The money laundering process occurs in three stages. During the Placement stage, the criminal proceeds or “dirty” money is placed into the financial system. The individual or criminal organization may repay loans or credit cards with the illegal proceeds, use the money for gambling, smuggle the money into a less watchful jurisdiction, purchase foreign money through currency exchanges, or comingle dirty money with legitimate revenue generated through a front. Florida money launderers are most vulnerable to getting caught during the first stage because they are tasked with discreetly introducing conspicuous sums of money into the financial system without triggering an investigation. After the dirty money has been placed, the next step is the Layering stage, which is also referred to as “structuring.” During the layering stage, the money is often transferred across international borders and invested in overseas markets or financial options. This stage is the most complex as its aim is to further separate the illegal proceeds from the actors, typically by leveraging legislative loopholes and the extensive amount of time it often takes government officials to detect and investigate white collar crimes. The Integration stage is the third and final step in the money laundering process. After being exchanged and invested, the money is returned to the individual or organization from what, at this point, appears to be legitimate investments and transactions. Having now been fully integrated into the financial system, the money can be used however the person or group of people chooses. Those who engage in money laundering still must avoid detection, even after the Integration stage. Therefore, Fort Lauderdale or Naples money launderers will typically use the money to purchase real estate, expensive art, or other high-end items versus maintaining the proceeds as liquid assets.

How do prosecutors prove it?

To obtain a conviction against a defendant for a federal money laundering charge, the prosecution must prove the accused conducted or attempted to conduct a financial transaction knowing the money or property involved in the transaction was representative of proceeds from illegal activity. Specifically, the prosecution must prove the following elements:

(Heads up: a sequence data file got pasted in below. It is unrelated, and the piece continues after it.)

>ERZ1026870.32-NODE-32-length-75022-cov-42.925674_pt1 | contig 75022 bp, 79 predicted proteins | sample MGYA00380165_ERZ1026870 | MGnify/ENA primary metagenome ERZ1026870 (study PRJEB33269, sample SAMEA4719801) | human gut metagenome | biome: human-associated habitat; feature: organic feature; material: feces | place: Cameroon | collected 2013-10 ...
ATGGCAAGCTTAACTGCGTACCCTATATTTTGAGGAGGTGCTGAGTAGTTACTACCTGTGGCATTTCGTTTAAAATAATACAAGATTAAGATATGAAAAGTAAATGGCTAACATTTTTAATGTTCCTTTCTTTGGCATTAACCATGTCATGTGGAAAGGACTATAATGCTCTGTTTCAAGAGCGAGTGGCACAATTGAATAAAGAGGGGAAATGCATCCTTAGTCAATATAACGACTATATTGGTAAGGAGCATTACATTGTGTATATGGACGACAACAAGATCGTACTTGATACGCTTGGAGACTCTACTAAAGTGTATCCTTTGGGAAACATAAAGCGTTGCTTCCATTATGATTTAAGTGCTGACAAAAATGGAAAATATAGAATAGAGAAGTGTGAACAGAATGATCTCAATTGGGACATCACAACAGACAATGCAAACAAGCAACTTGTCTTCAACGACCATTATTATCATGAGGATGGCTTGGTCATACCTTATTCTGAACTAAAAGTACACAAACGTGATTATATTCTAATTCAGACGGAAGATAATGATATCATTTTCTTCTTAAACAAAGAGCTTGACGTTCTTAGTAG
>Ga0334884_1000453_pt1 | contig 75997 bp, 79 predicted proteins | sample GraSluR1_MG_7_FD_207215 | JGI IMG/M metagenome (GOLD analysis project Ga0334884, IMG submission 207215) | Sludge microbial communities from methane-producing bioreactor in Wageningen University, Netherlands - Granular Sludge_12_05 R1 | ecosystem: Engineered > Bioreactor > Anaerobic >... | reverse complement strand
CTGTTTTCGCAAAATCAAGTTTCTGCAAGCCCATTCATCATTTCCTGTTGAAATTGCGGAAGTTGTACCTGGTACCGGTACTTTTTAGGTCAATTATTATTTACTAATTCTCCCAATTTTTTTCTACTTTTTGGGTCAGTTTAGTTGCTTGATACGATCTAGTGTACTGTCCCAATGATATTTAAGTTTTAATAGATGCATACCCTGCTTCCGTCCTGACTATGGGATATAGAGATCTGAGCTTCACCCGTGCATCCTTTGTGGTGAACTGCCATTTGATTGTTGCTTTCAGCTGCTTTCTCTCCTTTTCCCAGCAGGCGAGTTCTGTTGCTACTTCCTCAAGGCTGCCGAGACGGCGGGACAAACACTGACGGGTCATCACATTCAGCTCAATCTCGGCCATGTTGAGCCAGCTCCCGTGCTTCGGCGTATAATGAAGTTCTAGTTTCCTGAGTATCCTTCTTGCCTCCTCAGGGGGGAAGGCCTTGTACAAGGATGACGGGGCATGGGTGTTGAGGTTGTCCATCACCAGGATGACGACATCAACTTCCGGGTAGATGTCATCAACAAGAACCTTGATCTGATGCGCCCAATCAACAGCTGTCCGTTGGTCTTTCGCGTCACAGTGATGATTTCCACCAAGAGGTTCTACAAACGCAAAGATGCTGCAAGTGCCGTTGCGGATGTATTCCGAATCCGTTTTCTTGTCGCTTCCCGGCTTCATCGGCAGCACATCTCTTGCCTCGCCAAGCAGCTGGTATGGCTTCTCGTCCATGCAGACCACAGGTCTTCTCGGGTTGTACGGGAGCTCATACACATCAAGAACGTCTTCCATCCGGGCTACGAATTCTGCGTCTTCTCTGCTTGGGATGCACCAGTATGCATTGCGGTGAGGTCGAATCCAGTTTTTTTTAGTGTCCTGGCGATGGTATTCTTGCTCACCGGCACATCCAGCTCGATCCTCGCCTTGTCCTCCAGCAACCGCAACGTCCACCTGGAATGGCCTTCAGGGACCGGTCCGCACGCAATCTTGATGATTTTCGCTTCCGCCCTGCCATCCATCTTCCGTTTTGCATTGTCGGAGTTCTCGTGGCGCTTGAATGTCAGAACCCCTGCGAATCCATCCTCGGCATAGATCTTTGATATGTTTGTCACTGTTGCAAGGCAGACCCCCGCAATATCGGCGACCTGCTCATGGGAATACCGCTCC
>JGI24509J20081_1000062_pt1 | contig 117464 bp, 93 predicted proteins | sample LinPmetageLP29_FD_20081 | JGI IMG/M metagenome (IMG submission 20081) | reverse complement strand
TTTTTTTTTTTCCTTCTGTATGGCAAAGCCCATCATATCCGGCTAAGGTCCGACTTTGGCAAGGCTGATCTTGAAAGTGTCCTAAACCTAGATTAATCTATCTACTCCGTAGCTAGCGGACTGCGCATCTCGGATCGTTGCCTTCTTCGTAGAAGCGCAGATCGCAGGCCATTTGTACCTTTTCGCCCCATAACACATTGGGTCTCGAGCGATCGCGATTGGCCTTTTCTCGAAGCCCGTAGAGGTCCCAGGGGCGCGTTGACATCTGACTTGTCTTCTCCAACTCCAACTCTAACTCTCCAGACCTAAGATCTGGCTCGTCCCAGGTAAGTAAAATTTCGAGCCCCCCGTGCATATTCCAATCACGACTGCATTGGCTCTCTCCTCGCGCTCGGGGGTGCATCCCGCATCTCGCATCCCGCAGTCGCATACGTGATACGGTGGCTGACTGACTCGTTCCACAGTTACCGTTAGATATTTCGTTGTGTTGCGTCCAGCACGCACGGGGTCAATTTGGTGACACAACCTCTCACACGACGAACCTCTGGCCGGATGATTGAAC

• The defendant knew the property or money involved was the proceeds of a felony under state, federal, or international law; the prosecution is not required to prove the defendant knew the exact nature of the felony. It is sufficient to establish the defendant knew the money was obtained through illegal means.
  • The defendant participated in initiating or concluding a financial transaction that involved the illegal proceeds.

In participating in the financial transaction, the defendant intended to promote the carrying out of illegal activity, intended to commit tax evasion or tax fraud, knew the transaction was designed to obscure or conceal details surrounding the illegal origins of the proceeds, or knew the transaction was designed to avoid federal or state financial reporting requirements.

Federal money Laundering defense in Florida

The best defense against money laundering is to prove the money or property in question was obtained through legal means. A defendant may also argue he or she was not aware the money was derived from illicit activity or that he or she did not attempt to conceal the money or property. An experienced Fort Lauderdale money laundering defense lawyer can help people who are accused of money laundering retrace their transactions to establish their case. Penalties for money laundering conviction are steep as a person who is convicted may be sentenced to a maximum of 10 years in prison for knowingly engaging in a transaction that involves illegally-obtained money or property. If convicted of attempting to promote illegal activity or conceal money that was obtained through illegal activity, a defendant may be sentenced to 20 years imprisonment.

In addition to prison time, those who are convicted of money laundering may also be ordered to pay fines and restitution. Anyone who believes he or she may have participated in a money laundering transaction should immediately contact a Naples, Broward County or Fort Lauderdale money laundering defense attorney to receive a free, confidential case evaluation.